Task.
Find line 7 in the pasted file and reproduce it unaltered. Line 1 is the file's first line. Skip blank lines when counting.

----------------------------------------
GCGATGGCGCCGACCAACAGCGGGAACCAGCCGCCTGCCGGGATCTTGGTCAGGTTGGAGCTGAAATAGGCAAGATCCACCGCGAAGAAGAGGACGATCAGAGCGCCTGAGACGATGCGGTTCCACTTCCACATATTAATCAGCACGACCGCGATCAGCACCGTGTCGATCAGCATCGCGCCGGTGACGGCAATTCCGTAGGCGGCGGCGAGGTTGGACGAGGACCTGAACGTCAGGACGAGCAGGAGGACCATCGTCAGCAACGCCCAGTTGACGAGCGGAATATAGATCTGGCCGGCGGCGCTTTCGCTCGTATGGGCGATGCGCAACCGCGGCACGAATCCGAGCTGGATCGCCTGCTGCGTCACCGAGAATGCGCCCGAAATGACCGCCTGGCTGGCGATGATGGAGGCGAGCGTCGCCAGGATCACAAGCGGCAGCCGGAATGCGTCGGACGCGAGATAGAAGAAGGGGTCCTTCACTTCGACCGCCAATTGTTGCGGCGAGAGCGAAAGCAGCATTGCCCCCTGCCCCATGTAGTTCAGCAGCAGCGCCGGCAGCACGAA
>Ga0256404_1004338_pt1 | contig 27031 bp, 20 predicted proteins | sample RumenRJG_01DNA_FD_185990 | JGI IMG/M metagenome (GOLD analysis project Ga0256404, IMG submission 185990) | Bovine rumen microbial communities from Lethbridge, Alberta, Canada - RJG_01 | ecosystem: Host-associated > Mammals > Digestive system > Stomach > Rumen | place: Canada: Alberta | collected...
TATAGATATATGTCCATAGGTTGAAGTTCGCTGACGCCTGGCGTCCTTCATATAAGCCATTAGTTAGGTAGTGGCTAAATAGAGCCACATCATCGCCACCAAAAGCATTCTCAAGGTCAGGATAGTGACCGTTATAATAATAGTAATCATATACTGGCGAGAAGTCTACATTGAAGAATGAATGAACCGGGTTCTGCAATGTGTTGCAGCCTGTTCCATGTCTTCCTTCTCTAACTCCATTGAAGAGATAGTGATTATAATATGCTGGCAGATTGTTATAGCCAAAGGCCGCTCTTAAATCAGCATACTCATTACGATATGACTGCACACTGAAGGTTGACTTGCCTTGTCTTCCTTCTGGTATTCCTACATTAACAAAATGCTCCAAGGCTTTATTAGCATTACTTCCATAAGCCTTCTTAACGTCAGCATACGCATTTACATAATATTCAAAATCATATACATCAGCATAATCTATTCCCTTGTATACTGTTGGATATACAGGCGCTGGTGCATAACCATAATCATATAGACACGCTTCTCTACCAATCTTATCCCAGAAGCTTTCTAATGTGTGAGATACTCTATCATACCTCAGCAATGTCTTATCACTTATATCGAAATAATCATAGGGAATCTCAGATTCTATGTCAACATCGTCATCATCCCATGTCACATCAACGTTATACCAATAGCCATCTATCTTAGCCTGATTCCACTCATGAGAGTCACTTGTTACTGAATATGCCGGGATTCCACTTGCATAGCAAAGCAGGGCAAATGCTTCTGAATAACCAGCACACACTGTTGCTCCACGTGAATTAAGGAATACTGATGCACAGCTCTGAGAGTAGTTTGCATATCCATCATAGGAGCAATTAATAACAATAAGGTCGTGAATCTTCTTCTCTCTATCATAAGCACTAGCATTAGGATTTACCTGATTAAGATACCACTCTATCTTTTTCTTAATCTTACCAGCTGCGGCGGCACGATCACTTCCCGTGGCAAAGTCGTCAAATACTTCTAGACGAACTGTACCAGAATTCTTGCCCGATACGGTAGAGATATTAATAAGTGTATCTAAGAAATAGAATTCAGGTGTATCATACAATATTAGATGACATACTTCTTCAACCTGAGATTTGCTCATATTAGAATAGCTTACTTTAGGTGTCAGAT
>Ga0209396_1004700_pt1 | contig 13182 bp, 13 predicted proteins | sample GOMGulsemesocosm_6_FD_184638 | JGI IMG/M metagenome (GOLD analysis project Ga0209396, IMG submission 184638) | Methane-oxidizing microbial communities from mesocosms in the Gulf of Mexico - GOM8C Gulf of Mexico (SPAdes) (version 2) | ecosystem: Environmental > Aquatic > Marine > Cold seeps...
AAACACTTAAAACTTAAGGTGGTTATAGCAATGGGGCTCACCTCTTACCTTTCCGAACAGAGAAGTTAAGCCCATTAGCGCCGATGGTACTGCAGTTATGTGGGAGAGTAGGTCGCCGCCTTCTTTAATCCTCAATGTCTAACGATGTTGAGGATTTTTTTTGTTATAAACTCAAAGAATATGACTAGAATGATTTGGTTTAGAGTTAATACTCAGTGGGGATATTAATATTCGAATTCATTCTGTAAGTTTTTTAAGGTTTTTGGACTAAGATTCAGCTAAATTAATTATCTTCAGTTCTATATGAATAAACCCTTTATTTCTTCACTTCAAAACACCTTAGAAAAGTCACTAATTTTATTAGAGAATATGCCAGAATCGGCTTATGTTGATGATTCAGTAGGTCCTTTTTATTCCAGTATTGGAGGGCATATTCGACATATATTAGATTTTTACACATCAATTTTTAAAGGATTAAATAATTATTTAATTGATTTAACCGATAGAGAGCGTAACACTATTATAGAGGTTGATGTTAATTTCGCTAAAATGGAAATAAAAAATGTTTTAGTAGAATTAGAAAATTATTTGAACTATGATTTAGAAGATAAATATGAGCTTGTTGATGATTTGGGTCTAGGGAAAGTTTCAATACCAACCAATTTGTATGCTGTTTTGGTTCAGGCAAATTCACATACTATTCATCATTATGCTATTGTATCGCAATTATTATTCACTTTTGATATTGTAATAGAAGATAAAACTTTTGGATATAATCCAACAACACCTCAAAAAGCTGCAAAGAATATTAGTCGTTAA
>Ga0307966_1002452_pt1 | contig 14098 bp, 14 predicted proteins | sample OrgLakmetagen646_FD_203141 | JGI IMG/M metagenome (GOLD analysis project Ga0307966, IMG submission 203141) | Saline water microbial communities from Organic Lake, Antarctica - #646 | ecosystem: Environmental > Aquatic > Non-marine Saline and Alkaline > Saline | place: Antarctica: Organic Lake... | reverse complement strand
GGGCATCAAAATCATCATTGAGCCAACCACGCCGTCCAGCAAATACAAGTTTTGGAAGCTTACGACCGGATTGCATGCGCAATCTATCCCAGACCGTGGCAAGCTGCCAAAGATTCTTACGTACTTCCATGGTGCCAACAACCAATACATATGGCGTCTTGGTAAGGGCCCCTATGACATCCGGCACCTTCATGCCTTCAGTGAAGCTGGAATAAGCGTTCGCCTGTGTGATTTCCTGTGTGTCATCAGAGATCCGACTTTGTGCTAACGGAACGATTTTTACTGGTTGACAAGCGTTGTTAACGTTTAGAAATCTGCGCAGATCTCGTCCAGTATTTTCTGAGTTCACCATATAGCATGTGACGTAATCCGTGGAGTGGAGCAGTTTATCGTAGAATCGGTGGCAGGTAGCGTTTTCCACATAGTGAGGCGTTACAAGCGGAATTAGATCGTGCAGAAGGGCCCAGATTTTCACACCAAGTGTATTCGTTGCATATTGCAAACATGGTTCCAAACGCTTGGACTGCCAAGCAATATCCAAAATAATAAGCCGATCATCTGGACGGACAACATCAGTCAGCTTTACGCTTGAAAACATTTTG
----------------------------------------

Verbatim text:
GGGCATCAAAATCATCATTGAGCCAACCACGCCGTCCAGCAAATACAAGTTTTGGAAGCTTACGACCGGATTGCATGCGCAATCTATCCCAGACCGTGGCAAGCTGCCAAAGATTCTTACGTACTTCCATGGTGCCAACAACCAATACATATGGCGTCTTGGTAAGGGCCCCTATGACATCCGGCACCTTCATGCCTTCAGTGAAGCTGGAATAAGCGTTCGCCTGTGTGATTTCCTGTGTGTCATCAGAGATCCGACTTTGTGCTAACGGAACGATTTTTACTGGTTGACAAGCGTTGTTAACGTTTAGAAATCTGCGCAGATCTCGTCCAGTATTTTCTGAGTTCACCATATAGCATGTGACGTAATCCGTGGAGTGGAGCAGTTTATCGTAGAATCGGTGGCAGGTAGCGTTTTCCACATAGTGAGGCGTTACAAGCGGAATTAGATCGTGCAGAAGGGCCCAGATTTTCACACCAAGTGTATTCGTTGCATATTGCAAACATGGTTCCAAACGCTTGGACTGCCAAGCAATATCCAAAATAATAAGCCGATCATCTGGACGGACAACATCAGTCAGCTTTACGCTTGAAAACATTTTG